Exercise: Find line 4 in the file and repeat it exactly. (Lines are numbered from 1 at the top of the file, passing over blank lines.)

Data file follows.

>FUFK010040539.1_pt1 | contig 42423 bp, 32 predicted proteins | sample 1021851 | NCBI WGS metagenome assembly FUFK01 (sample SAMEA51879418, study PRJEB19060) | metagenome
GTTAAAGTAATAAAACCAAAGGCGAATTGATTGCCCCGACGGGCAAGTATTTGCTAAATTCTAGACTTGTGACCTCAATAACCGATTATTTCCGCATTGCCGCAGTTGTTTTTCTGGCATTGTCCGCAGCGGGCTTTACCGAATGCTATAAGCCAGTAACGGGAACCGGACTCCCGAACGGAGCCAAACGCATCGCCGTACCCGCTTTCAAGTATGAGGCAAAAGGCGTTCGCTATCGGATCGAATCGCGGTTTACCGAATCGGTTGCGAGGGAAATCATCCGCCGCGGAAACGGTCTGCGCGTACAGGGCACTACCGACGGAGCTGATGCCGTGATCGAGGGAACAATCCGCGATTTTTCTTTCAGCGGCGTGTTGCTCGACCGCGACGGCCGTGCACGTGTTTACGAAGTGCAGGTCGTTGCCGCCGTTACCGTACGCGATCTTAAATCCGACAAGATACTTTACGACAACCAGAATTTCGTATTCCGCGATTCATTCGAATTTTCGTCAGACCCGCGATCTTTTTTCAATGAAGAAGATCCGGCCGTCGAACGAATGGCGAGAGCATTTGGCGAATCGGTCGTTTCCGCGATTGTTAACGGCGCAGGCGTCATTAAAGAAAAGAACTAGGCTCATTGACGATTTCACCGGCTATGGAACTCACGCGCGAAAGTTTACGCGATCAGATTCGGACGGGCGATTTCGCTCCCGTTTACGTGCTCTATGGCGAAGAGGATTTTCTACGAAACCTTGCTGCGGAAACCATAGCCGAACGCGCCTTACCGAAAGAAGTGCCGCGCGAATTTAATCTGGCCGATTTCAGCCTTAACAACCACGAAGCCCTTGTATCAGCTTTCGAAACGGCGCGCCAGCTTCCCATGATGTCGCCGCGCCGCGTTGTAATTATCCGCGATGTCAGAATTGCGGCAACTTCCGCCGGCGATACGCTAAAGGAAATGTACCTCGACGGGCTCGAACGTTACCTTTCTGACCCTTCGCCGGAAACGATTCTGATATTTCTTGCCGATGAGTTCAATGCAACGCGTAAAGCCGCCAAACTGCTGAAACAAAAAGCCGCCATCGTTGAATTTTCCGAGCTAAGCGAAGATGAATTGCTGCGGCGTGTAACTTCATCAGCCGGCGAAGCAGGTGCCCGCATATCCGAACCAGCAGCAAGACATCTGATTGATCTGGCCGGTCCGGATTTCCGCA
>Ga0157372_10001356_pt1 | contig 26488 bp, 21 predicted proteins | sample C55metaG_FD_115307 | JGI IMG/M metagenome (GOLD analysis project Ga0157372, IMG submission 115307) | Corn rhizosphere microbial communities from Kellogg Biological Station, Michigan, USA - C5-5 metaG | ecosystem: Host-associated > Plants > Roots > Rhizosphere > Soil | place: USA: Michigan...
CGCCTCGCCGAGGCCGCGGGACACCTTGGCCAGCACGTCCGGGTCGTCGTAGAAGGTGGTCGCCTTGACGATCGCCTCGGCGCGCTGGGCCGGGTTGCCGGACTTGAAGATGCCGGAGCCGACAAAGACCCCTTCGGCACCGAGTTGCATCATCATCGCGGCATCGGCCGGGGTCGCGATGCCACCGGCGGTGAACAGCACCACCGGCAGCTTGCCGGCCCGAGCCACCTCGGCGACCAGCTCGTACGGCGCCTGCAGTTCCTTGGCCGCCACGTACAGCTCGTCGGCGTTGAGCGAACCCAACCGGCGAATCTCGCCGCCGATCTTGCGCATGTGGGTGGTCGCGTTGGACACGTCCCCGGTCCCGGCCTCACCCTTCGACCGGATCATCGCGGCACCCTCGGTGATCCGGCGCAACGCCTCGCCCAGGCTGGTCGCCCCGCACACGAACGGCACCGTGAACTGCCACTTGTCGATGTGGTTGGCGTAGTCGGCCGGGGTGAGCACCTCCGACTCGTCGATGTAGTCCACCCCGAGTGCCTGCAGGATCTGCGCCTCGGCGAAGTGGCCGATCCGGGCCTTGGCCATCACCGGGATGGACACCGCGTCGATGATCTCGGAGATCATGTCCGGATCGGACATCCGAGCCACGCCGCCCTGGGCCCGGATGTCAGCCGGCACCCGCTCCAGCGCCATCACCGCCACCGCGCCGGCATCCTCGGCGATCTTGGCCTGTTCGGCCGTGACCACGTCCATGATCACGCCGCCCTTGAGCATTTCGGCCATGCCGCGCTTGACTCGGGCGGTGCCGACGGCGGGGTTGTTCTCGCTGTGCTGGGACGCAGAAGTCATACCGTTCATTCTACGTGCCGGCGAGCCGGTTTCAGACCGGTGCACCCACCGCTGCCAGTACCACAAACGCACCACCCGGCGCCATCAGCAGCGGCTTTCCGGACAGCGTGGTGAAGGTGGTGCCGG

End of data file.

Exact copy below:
CGCCTCGCCGAGGCCGCGGGACACCTTGGCCAGCACGTCCGGGTCGTCGTAGAAGGTGGTCGCCTTGACGATCGCCTCGGCGCGCTGGGCCGGGTTGCCGGACTTGAAGATGCCGGAGCCGACAAAGACCCCTTCGGCACCGAGTTGCATCATCATCGCGGCATCGGCCGGGGTCGCGATGCCACCGGCGGTGAACAGCACCACCGGCAGCTTGCCGGCCCGAGCCACCTCGGCGACCAGCTCGTACGGCGCCTGCAGTTCCTTGGCCGCCACGTACAGCTCGTCGGCGTTGAGCGAACCCAACCGGCGAATCTCGCCGCCGATCTTGCGCATGTGGGTGGTCGCGTTGGACACGTCCCCGGTCCCGGCCTCACCCTTCGACCGGATCATCGCGGCACCCTCGGTGATCCGGCGCAACGCCTCGCCCAGGCTGGTCGCCCCGCACACGAACGGCACCGTGAACTGCCACTTGTCGATGTGGTTGGCGTAGTCGGCCGGGGTGAGCACCTCCGACTCGTCGATGTAGTCCACCCCGAGTGCCTGCAGGATCTGCGCCTCGGCGAAGTGGCCGATCCGGGCCTTGGCCATCACCGGGATGGACACCGCGTCGATGATCTCGGAGATCATGTCCGGATCGGACATCCGAGCCACGCCGCCCTGGGCCCGGATGTCAGCCGGCACCCGCTCCAGCGCCATCACCGCCACCGCGCCGGCATCCTCGGCGATCTTGGCCTGTTCGGCCGTGACCACGTCCATGATCACGCCGCCCTTGAGCATTTCGGCCATGCCGCGCTTGACTCGGGCGGTGCCGACGGCGGGGTTGTTCTCGCTGTGCTGGGACGCAGAAGTCATACCGTTCATTCTACGTGCCGGCGAGCCGGTTTCAGACCGGTGCACCCACCGCTGCCAGTACCACAAACGCACCACCCGGCGCCATCAGCAGCGGCTTTCCGGACAGCGTGGTGAAGGTGGTGCCGG